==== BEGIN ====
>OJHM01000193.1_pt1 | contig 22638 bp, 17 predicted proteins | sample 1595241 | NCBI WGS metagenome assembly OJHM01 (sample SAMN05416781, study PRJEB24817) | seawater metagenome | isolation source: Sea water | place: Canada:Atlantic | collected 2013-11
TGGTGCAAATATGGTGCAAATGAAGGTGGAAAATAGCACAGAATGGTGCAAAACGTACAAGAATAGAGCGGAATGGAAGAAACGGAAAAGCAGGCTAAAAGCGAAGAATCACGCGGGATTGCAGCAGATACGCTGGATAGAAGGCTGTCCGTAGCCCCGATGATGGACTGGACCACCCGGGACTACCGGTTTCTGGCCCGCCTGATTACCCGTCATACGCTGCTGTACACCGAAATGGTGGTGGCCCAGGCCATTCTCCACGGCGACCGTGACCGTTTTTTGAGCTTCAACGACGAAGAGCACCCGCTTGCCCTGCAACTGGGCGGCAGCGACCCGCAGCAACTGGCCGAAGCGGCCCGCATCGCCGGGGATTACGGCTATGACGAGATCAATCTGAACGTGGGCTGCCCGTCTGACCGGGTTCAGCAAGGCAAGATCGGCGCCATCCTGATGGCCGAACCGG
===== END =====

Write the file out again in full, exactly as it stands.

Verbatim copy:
>OJHM01000193.1_pt1 | contig 22638 bp, 17 predicted proteins | sample 1595241 | NCBI WGS metagenome assembly OJHM01 (sample SAMN05416781, study PRJEB24817) | seawater metagenome | isolation source: Sea water | place: Canada:Atlantic | collected 2013-11
TGGTGCAAATATGGTGCAAATGAAGGTGGAAAATAGCACAGAATGGTGCAAAACGTACAAGAATAGAGCGGAATGGAAGAAACGGAAAAGCAGGCTAAAAGCGAAGAATCACGCGGGATTGCAGCAGATACGCTGGATAGAAGGCTGTCCGTAGCCCCGATGATGGACTGGACCACCCGGGACTACCGGTTTCTGGCCCGCCTGATTACCCGTCATACGCTGCTGTACACCGAAATGGTGGTGGCCCAGGCCATTCTCCACGGCGACCGTGACCGTTTTTTGAGCTTCAACGACGAAGAGCACCCGCTTGCCCTGCAACTGGGCGGCAGCGACCCGCAGCAACTGGCCGAAGCGGCCCGCATCGCCGGGGATTACGGCTATGACGAGATCAATCTGAACGTGGGCTGCCCGTCTGACCGGGTTCAGCAAGGCAAGATCGGCGCCATCCTGATGGCCGAACCGG